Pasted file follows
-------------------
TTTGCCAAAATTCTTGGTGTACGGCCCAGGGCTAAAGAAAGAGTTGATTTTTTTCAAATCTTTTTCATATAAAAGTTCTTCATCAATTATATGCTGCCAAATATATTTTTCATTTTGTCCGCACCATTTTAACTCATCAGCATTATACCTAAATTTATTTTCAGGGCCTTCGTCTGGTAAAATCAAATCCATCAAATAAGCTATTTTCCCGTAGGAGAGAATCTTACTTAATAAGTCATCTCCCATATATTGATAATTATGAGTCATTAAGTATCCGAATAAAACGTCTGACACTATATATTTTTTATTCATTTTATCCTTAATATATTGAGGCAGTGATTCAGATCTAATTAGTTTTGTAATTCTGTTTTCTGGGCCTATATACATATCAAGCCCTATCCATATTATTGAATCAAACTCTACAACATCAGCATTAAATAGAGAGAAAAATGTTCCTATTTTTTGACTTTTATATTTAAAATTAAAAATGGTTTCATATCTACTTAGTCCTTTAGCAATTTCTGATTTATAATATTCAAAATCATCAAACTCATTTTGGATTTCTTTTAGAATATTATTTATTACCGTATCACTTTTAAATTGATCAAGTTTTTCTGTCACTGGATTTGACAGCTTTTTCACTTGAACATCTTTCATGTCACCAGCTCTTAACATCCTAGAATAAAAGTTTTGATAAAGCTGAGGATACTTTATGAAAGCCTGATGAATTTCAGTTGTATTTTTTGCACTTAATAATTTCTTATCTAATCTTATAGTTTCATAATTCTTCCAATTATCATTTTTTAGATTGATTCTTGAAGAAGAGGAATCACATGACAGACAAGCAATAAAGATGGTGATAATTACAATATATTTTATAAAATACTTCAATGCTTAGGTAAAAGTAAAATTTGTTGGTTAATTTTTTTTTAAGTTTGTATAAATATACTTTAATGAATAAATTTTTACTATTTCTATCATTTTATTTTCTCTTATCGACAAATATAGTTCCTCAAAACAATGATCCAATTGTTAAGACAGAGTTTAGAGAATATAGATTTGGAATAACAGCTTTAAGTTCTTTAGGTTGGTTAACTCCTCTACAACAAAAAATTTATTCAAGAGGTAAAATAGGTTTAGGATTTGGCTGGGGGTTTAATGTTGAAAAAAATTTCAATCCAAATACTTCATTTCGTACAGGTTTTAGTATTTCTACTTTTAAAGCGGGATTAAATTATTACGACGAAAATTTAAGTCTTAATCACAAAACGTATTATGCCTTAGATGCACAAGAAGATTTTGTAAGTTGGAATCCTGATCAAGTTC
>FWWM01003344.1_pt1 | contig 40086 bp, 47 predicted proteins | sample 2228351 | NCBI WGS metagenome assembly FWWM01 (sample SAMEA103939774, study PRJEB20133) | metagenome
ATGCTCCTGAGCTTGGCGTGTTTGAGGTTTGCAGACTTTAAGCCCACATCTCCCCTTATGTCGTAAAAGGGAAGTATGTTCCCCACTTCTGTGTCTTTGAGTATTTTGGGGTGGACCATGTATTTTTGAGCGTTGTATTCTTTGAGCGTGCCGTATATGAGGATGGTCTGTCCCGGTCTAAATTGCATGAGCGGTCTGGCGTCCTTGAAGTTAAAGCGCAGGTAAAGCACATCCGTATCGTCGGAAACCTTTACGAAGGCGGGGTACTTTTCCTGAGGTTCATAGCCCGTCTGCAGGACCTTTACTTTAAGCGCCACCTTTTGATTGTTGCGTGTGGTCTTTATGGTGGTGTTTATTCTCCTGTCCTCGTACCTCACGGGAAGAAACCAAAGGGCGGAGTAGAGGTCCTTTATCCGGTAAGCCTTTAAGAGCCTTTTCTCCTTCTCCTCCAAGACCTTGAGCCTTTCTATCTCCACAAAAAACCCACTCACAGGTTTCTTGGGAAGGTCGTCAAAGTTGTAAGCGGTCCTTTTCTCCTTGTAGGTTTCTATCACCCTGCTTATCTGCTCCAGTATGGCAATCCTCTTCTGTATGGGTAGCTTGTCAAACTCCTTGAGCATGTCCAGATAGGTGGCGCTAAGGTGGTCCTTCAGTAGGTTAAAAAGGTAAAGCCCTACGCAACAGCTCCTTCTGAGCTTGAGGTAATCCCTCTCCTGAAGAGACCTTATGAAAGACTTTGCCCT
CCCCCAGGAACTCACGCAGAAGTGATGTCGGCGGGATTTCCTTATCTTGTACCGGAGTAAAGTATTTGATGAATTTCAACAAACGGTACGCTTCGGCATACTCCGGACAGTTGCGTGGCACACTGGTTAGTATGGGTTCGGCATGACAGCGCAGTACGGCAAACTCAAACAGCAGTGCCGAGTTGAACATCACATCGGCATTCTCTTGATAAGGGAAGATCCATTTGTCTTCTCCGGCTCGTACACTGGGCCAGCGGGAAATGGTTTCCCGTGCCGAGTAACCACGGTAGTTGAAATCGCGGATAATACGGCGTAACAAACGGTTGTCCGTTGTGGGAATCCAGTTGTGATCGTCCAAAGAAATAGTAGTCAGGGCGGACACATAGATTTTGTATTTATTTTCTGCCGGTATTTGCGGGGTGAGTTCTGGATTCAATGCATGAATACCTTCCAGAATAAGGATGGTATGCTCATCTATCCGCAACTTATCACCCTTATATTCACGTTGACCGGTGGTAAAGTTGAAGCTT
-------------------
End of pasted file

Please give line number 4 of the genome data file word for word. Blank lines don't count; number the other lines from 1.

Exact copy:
CCCCCAGGAACTCACGCAGAAGTGATGTCGGCGGGATTTCCTTATCTTGTACCGGAGTAAAGTATTTGATGAATTTCAACAAACGGTACGCTTCGGCATACTCCGGACAGTTGCGTGGCACACTGGTTAGTATGGGTTCGGCATGACAGCGCAGTACGGCAAACTCAAACAGCAGTGCCGAGTTGAACATCACATCGGCATTCTCTTGATAAGGGAAGATCCATTTGTCTTCTCCGGCTCGTACACTGGGCCAGCGGGAAATGGTTTCCCGTGCCGAGTAACCACGGTAGTTGAAATCGCGGATAATACGGCGTAACAAACGGTTGTCCGTTGTGGGAATCCAGTTGTGATCGTCCAAAGAAATAGTAGTCAGGGCGGACACATAGATTTTGTATTTATTTTCTGCCGGTATTTGCGGGGTGAGTTCTGGATTCAATGCATGAATACCTTCCAGAATAAGGATGGTATGCTCATCTATCCGCAACTTATCACCCTTATATTCACGTTGACCGGTGGTAAAGTTGAAGCTT